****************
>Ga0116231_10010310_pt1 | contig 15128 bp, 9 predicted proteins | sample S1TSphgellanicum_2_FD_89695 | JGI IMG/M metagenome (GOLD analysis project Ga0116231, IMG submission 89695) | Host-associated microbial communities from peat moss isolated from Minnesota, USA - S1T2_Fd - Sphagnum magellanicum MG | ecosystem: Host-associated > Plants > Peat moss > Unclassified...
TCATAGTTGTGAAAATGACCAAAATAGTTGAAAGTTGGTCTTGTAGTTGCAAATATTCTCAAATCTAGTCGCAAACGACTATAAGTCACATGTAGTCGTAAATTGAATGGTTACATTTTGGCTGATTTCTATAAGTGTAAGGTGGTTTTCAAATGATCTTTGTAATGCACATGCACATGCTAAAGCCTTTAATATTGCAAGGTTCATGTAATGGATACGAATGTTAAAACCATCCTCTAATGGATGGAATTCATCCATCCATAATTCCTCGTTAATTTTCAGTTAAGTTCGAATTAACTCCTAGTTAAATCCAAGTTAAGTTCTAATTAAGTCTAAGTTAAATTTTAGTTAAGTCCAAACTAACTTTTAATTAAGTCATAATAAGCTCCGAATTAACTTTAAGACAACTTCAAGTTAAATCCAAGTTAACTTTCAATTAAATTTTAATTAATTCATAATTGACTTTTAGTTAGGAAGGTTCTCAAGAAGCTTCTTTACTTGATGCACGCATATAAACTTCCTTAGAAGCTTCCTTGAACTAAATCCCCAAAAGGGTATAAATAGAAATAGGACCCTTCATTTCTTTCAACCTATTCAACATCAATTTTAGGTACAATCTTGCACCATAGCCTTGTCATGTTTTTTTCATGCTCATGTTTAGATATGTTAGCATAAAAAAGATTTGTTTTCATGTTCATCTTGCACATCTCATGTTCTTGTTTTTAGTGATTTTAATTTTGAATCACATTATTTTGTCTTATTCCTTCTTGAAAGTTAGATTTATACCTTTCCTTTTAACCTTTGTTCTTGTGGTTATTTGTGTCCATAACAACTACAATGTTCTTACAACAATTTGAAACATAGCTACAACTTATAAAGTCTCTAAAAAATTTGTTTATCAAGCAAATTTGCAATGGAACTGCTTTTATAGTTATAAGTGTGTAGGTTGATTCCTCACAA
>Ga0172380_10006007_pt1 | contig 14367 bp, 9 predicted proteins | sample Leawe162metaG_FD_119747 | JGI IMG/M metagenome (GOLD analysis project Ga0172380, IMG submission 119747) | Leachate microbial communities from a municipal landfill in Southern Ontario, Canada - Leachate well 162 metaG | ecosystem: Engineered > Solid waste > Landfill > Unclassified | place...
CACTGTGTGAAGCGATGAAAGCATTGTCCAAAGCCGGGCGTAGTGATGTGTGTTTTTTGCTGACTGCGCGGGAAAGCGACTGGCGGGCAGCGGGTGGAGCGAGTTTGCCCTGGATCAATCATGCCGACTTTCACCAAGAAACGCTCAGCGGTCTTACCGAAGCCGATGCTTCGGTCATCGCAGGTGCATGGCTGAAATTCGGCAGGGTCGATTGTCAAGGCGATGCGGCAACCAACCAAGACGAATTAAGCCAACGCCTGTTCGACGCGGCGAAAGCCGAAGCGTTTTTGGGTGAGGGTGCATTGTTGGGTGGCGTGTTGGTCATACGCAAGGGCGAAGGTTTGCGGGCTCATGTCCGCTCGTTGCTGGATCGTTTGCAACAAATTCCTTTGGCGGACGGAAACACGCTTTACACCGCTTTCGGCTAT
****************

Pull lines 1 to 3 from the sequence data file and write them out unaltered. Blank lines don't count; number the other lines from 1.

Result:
>Ga0116231_10010310_pt1 | contig 15128 bp, 9 predicted proteins | sample S1TSphgellanicum_2_FD_89695 | JGI IMG/M metagenome (GOLD analysis project Ga0116231, IMG submission 89695) | Host-associated microbial communities from peat moss isolated from Minnesota, USA - S1T2_Fd - Sphagnum magellanicum MG | ecosystem: Host-associated > Plants > Peat moss > Unclassified...
TCATAGTTGTGAAAATGACCAAAATAGTTGAAAGTTGGTCTTGTAGTTGCAAATATTCTCAAATCTAGTCGCAAACGACTATAAGTCACATGTAGTCGTAAATTGAATGGTTACATTTTGGCTGATTTCTATAAGTGTAAGGTGGTTTTCAAATGATCTTTGTAATGCACATGCACATGCTAAAGCCTTTAATATTGCAAGGTTCATGTAATGGATACGAATGTTAAAACCATCCTCTAATGGATGGAATTCATCCATCCATAATTCCTCGTTAATTTTCAGTTAAGTTCGAATTAACTCCTAGTTAAATCCAAGTTAAGTTCTAATTAAGTCTAAGTTAAATTTTAGTTAAGTCCAAACTAACTTTTAATTAAGTCATAATAAGCTCCGAATTAACTTTAAGACAACTTCAAGTTAAATCCAAGTTAACTTTCAATTAAATTTTAATTAATTCATAATTGACTTTTAGTTAGGAAGGTTCTCAAGAAGCTTCTTTACTTGATGCACGCATATAAACTTCCTTAGAAGCTTCCTTGAACTAAATCCCCAAAAGGGTATAAATAGAAATAGGACCCTTCATTTCTTTCAACCTATTCAACATCAATTTTAGGTACAATCTTGCACCATAGCCTTGTCATGTTTTTTTCATGCTCATGTTTAGATATGTTAGCATAAAAAAGATTTGTTTTCATGTTCATCTTGCACATCTCATGTTCTTGTTTTTAGTGATTTTAATTTTGAATCACATTATTTTGTCTTATTCCTTCTTGAAAGTTAGATTTATACCTTTCCTTTTAACCTTTGTTCTTGTGGTTATTTGTGTCCATAACAACTACAATGTTCTTACAACAATTTGAAACATAGCTACAACTTATAAAGTCTCTAAAAAATTTGTTTATCAAGCAAATTTGCAATGGAACTGCTTTTATAGTTATAAGTGTGTAGGTTGATTCCTCACAA
>Ga0172380_10006007_pt1 | contig 14367 bp, 9 predicted proteins | sample Leawe162metaG_FD_119747 | JGI IMG/M metagenome (GOLD analysis project Ga0172380, IMG submission 119747) | Leachate microbial communities from a municipal landfill in Southern Ontario, Canada - Leachate well 162 metaG | ecosystem: Engineered > Solid waste > Landfill > Unclassified | place...